If you have ever taught grade eight, you are currently a grade eight teacher or you have a child (or had a child) in grade eight then you might appreciate how exciting and stressful this time of the year can be for so many grade eight students as they prepare to transition from elementary to secondary school. As a former intermediate classroom teacher and a guidance counsellor who has worked with many grade eight students, I can certainly say that the process of choosing a high school, applying for a specialized program of study and/or completing course selections for grade nine can be a bag of mixed emotions for students, depending on the level of knowledge and support students have at school and at home. Regardless of the grade students are in, teachers can create opportunities for students to develop strategies and skills that can support them in their transition process. Even though students might feel overwhelmed and isolated at times, they are never alone in the process. They also need to know that our support is non-judgmental, though intentional at times especially for the most vulnerable students, and that our intention is to empower students to make choices about their own life and their own future pathways.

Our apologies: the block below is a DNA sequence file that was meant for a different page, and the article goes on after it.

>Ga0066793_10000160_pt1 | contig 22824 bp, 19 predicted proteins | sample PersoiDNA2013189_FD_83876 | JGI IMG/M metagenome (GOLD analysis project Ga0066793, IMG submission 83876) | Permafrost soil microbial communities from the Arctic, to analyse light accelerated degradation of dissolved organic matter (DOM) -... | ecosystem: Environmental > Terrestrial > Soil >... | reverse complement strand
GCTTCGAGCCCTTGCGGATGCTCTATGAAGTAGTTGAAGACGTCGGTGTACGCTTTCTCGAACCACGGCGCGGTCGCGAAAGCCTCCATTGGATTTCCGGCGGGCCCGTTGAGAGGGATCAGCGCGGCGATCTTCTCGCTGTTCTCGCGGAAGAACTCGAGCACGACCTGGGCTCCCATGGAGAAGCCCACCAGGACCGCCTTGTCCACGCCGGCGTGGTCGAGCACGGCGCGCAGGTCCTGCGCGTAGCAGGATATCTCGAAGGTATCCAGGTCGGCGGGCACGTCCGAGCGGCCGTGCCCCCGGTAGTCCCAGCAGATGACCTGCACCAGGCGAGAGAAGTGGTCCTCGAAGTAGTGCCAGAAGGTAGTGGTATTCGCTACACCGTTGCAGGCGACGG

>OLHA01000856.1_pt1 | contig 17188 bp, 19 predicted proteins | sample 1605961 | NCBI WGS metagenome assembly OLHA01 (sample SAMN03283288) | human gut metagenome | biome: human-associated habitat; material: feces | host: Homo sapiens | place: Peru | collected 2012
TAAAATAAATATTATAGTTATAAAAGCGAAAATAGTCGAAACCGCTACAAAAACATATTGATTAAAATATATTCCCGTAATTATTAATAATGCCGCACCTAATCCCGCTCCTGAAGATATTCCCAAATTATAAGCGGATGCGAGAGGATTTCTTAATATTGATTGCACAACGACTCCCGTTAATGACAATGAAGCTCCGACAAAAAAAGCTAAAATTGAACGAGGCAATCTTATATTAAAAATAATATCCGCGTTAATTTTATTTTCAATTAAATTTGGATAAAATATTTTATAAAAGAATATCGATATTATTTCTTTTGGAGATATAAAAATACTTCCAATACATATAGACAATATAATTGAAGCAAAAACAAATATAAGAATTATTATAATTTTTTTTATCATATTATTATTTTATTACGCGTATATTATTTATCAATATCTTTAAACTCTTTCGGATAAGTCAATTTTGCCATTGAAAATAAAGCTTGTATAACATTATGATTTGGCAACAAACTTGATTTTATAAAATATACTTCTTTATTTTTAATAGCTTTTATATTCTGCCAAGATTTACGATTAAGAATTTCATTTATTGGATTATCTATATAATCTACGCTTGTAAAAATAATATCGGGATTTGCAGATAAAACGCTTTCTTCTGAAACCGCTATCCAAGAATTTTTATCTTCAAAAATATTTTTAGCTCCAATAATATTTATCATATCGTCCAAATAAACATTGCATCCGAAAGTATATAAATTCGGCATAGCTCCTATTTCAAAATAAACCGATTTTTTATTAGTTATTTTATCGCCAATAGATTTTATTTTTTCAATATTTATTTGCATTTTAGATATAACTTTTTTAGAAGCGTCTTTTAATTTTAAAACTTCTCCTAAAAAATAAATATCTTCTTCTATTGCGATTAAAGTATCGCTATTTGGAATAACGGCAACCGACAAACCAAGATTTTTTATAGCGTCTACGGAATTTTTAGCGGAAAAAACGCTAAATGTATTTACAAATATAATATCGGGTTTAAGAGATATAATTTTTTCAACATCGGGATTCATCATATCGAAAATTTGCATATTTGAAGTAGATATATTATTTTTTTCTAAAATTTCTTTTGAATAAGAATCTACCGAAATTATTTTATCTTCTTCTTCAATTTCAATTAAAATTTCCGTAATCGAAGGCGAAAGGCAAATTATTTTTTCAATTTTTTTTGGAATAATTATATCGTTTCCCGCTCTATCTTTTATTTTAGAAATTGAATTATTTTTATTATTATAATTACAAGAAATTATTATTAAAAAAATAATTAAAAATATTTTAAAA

Stress and Anxiety

There is no doubt that the transition from elementary to secondary school can be stressful for many students, especially during the current pandemic when more students are isolated and social support for their transition may not be readily available. Adults and students alike are all experiencing an increased level of stress and anxiety in these uncertain times. For the most part, adults have developed strategies to manage their anxiety, however young children are, more so than ever, depending on the adults in their lives to support them throughout this journey. So, how do we as educators monitor their emotional wellbeing and offer sustainable support?

Here are some suggestions that might be of value to you, regardless of your work circumstances or guidance model in your area:

  1. Get to know your students, whether they are in kindergarten or up to grade eight, and understand their emotional strengths and needs. Pinpoint which parts of the situation students are experiencing that you as an educator have the power to change or influence for the better, and then offer your support accordingly.
  2. Communicate regularly with families/caregivers about their role in supporting student achievement and well-being, as they are the ultimate decision maker in this process